Variance already has caused the number of pools out there to be fairly limited; we really don't want more incentives for pools to get larger.

I think we should put users first. What do users want? They want low transaction fees and fast confirmations. Lets design for that case, because THE USERS are who ultimately give Bitcoin value.

They want something impossible from an O(n) system without making it centralized. We've already got lots of centralized systems - creating another one doesn't do the world any good. We've only got one major decentralized payment system, Bitcoin, and I want to keep it that way. Users can always use centralized systems for low-value transactions, and if block sizes are limited they'll even be able to very effectively audit the on-chain transactions produced by those centralized systems. Large blocks does not let you do that.

Ultimately, the problem is the huge amount of expensive infrastructure built around the assumption that transactions are nearly free. Businesses make decisions based on what will happen at most 3-5 years in the future, so naturally the likes of Mt. Gox, BitInstance, Satoshidice and others have every reason to want the block size limit to be lifted. It'll save them money now, even if it will lead to a centralized Bitcoin five or ten years down the road.

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February 18, 2013, 06:26:03 PM
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I agree with Gavin, and I don't understand what outcome you're arguing for.

You want to keep the block size limit so Dave can mine off a GPRS connection forever? Why should I care about Dave? The other miners will make larger blocks than he can handle and he'll have to stop mining and switch to an SPV client. Sucks to be him.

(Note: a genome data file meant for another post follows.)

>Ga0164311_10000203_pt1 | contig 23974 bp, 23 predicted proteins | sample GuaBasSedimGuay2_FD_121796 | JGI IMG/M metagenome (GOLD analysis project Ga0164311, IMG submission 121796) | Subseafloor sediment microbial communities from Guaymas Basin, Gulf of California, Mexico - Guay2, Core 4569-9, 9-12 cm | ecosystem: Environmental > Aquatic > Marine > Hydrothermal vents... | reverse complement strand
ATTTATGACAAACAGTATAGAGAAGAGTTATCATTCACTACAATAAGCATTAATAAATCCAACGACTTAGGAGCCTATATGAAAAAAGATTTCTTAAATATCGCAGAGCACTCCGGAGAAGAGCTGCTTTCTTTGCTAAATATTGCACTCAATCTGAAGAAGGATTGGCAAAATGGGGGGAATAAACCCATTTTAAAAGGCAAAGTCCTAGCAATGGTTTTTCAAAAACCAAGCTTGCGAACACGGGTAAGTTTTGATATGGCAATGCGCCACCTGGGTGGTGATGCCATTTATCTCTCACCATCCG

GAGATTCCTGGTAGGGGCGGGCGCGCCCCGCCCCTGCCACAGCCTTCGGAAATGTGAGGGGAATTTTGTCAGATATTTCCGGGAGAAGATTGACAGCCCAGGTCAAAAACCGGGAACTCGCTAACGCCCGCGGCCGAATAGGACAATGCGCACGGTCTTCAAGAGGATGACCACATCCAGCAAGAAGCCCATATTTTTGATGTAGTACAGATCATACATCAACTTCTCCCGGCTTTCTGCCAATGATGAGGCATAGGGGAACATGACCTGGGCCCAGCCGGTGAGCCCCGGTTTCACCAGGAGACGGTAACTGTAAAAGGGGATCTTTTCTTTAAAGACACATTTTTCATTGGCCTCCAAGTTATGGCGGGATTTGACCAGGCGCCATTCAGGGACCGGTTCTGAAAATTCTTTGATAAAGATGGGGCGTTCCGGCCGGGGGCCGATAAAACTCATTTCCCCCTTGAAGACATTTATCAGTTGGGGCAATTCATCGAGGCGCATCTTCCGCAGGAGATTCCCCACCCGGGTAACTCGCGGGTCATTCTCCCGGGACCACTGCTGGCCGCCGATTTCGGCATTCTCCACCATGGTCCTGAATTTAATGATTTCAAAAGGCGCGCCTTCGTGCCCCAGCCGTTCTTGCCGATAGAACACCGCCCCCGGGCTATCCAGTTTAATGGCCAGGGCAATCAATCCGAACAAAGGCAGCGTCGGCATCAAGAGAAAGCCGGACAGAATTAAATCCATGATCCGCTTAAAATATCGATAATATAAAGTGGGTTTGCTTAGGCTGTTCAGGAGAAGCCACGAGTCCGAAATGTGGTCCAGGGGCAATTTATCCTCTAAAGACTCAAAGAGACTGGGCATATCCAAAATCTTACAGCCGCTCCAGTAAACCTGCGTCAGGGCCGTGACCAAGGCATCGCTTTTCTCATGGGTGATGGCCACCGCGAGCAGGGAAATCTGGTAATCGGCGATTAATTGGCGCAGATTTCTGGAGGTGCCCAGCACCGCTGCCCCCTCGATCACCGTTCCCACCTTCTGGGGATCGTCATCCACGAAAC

Your belief we have to have some hard cap on the N in O(N) doesn't ring true to me. Demand for transactions isn't actually infinite. There is some point at which Bitcoin may only grow very slowly if at all (and is outpaced by hardware improvements).

Likewise, miners have all kinds of perverse incentives in theory that don't seem to happen in practice. Like, why do miners include any transactions at all? They can minimize their costs by not doing so. Yet, transactions confirm. You really can't prove anything about miners behaviour, just guess at what some of them might do.

I don't personally have any interest in working on a system that boils down to a complicated and expensive replacement for wire transfers. And I suspect many other developers, including Gavin, don't either. If Gavin decides to lift the cap, I guess you and Gregory could create a separate alt-coin that has hard block size caps  and see how things play out over the long term.

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February 18, 2013, 06:29:47 PM
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Half-baked thoughts on the O(N) problem:

So, we've got O(T) transactions that have to get verified.

And, right now, we've got O(P) full nodes on the network that verify every single transaction.

So, we get N verifications, where N = T*P.

The observation is that if both T and P increase at the same rate, that formula is O(N^2).

... and at this point your (and gmaxwell's) imagination seems to run out, and you throw up your hands and say "We Must Limit Either T or P."

Really?